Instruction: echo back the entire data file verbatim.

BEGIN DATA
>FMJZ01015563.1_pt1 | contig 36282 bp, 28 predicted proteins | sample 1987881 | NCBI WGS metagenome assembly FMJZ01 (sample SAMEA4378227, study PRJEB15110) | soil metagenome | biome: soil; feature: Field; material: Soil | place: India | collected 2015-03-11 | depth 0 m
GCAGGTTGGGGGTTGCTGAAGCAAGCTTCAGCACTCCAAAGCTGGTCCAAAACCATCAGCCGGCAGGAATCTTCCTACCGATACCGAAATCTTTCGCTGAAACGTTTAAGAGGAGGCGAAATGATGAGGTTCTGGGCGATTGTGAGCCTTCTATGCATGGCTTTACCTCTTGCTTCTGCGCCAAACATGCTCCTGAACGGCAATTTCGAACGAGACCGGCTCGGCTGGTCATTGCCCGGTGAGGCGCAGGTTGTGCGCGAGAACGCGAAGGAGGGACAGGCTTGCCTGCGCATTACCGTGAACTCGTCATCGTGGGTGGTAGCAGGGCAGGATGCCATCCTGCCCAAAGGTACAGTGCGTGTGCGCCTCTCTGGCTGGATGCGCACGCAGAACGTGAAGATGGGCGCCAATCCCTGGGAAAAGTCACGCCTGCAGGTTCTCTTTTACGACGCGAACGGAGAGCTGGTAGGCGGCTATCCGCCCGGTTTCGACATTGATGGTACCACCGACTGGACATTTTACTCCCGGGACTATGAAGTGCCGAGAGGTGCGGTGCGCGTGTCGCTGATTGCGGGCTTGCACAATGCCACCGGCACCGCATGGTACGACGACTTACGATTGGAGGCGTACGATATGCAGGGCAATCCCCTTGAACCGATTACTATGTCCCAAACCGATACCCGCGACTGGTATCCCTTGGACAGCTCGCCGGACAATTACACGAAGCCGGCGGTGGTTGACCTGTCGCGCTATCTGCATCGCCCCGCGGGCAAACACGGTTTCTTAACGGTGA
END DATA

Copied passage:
>FMJZ01015563.1_pt1 | contig 36282 bp, 28 predicted proteins | sample 1987881 | NCBI WGS metagenome assembly FMJZ01 (sample SAMEA4378227, study PRJEB15110) | soil metagenome | biome: soil; feature: Field; material: Soil | place: India | collected 2015-03-11 | depth 0 m
GCAGGTTGGGGGTTGCTGAAGCAAGCTTCAGCACTCCAAAGCTGGTCCAAAACCATCAGCCGGCAGGAATCTTCCTACCGATACCGAAATCTTTCGCTGAAACGTTTAAGAGGAGGCGAAATGATGAGGTTCTGGGCGATTGTGAGCCTTCTATGCATGGCTTTACCTCTTGCTTCTGCGCCAAACATGCTCCTGAACGGCAATTTCGAACGAGACCGGCTCGGCTGGTCATTGCCCGGTGAGGCGCAGGTTGTGCGCGAGAACGCGAAGGAGGGACAGGCTTGCCTGCGCATTACCGTGAACTCGTCATCGTGGGTGGTAGCAGGGCAGGATGCCATCCTGCCCAAAGGTACAGTGCGTGTGCGCCTCTCTGGCTGGATGCGCACGCAGAACGTGAAGATGGGCGCCAATCCCTGGGAAAAGTCACGCCTGCAGGTTCTCTTTTACGACGCGAACGGAGAGCTGGTAGGCGGCTATCCGCCCGGTTTCGACATTGATGGTACCACCGACTGGACATTTTACTCCCGGGACTATGAAGTGCCGAGAGGTGCGGTGCGCGTGTCGCTGATTGCGGGCTTGCACAATGCCACCGGCACCGCATGGTACGACGACTTACGATTGGAGGCGTACGATATGCAGGGCAATCCCCTTGAACCGATTACTATGTCCCAAACCGATACCCGCGACTGGTATCCCTTGGACAGCTCGCCGGACAATTACACGAAGCCGGCGGTGGTTGACCTGTCGCGCTATCTGCATCGCCCCGCGGGCAAACACGGTTTCTTAACGGTGA